Deblin graduates appear to have taken most of their social training to heart-even if some did cut corners on the code's more puritanical aspects. Although discipline at the academy was famously strict, many cadets managed to become as well known for their off-duty escapades and for thumbing their noses at military authority as for their flying skills. To show off for girlfriends, cadet pilots were known to fly under bridges and between church spires, and if, while airborne, they happened to spot any stuffy, self-important cavalry officers riding through the countryside, they might buzz them to spook their mounts.
Prominent among the hell-raisers at Deblin in the late 1930s were Zumbach, Feric, and Witold Lokuciewski, a former cavalry oYcer with the dark, boyish good looks of a movie star and the raffish attitude of a born gambler. Lokuciewski, who came from an old landed family in eastern Poland, had been one of those cavalrymen whose horses were deliberately panicked by low-flying planes from Deblin. But instead of cursing the pilots, as others did, Lokuciewski (who wasn't particularly fond of horses to begin with) dreamed of shedding his equine, earthbound existence and taking to the sky. When he got the chance to go to Deblin, he grabbed it. Known as "the Three Musketeers" during World War II, Zumbach, Feric, and Lokuciewski were in almost constant trouble during their days as cadets. Class standing was based in part on a cadet's personal conduct and his willingness to follow orders. In the class of 1938, Lokuciewski finished next to last, Feric eighth from last, and Zumbach thirty-eighth from last. According to a Polish Air Force historian, while "the Three Musketeers" were at Deblin their main interests were "wine, women, song-and only then study."
But, oh, how they could fly! They not only survived their Deblin training-which was as grueling and difficult as any flight training on earth-they excelled at it. After rigorous classroom courses in aerodynamics, navigation, physics, and mechanics, they learned to operate a variety of aircraft. But the primitive, open-cockpit trainers they flew tended to be old and were prone to malfunction-all of which, in a kind of aeronautical Darwinism, made better pilots of those who managed to survive. Of necessity, staying alert, using one's eyes, and improvisation were important parts of a Polish pilot's training. "We were trained to scan the sky, to look everywhere, not just in front of us," said one Polish flier. "At one time, I could turn my head almost a hundred and eighty degrees-really! a hundred and eighty!-watching for the enemy." American and British pilots who later flew with the Poles testified that they seemed to see the sky-the whole sky-better than anyone else.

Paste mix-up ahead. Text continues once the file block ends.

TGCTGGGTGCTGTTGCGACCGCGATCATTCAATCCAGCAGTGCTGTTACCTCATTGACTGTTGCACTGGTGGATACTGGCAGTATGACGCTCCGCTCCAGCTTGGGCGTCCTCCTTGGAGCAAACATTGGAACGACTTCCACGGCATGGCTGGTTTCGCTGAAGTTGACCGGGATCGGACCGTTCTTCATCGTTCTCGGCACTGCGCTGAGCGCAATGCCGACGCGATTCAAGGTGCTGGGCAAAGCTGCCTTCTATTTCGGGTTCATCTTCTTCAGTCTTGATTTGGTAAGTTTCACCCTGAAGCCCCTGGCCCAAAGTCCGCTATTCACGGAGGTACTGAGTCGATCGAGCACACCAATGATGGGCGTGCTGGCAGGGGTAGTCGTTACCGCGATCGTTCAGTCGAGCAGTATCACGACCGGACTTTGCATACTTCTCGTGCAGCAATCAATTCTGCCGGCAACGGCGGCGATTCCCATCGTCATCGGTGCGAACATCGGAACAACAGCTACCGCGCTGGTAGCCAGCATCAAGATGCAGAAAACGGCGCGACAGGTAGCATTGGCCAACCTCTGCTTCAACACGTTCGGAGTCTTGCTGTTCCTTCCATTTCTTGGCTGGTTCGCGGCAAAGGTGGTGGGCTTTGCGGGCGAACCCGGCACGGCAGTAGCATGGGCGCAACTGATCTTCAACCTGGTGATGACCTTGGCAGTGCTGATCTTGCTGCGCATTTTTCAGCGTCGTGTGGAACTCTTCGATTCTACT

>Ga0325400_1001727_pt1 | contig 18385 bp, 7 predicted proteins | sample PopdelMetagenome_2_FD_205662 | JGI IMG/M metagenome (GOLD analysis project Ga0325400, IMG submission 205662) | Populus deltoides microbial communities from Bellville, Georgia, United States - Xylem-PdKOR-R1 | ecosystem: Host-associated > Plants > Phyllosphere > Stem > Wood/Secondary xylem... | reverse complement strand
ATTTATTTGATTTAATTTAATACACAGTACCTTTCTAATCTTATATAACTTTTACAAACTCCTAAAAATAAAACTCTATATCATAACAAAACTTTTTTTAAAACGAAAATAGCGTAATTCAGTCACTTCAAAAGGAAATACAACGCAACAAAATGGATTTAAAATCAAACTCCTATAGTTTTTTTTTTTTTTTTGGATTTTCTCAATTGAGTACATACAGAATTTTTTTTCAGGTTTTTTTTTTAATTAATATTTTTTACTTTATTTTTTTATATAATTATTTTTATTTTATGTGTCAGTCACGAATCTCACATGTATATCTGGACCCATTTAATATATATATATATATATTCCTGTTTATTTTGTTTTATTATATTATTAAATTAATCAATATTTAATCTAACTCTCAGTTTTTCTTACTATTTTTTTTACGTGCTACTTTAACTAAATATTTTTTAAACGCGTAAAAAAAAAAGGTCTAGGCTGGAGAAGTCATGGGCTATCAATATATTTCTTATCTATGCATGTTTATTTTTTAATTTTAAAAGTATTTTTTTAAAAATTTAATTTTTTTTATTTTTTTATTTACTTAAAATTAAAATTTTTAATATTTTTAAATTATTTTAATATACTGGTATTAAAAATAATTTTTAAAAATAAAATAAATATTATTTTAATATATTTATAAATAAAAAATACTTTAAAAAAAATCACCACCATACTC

Polish pilots also learned to be daring. In one exercise, Jan Zumbach was ordered to fly in a close, wing-to-wing formation with another aircraft, then to turn back and head directly at a third plane-nose-to-nose, at full speed. He was not to veer off until it was just short of too late. Following orders, Zumbach barreled toward the other plane. He waited . . . and waited . . . until he thought he could see the other pilot's eyes. Only then did he swerve-another tenth of a second, he believed, and they would have collided. After he landed, proud of his coolness under pressure, he was confronted by his commanding officer, who snapped: "Zumbach, you turned too damn soon!"
After Deblin, the cadets were sent to air force squadrons throughout the country for more intense instruction. Zumbach and Feric were told to report to the Kotciuszko Squadron in Warsaw, a choice assignment. In the romantic, daredevil world of the Polish Air Force, the Kotciuszko Squadron was unique. It had been formed in 1919 by a group of American pilots, come to Poland to volunteer in a nasty little war that the newly independent Poles were having with newly created Soviet Russia. Among the Yank volunteers were a former Harvard law student, a star football player from Lehigh, and a graduate of Yale.
The man who brought them all to Poland was a twenty-eight-year-old war hero with a thick Southern drawl named Merian C. Cooper.
"This Race Which Would Not Die"
The son of a prominent Florida lawyer, Merian Cooper had been bewitched by Poland for as long as he could remember. Growing up in Jacksonville at the turn of the century, he had listened to stories about the friendship between his great-great-grandfather, Colonel John Cooper, and Kazimierz Pulaski, a Polish hero of the American Revolution. The tales of Poland's glorious but tragic past, told to Colonel Cooper by Pulaski, were passed down to later generations of the Cooper family. There was no more eager audience than young Merian.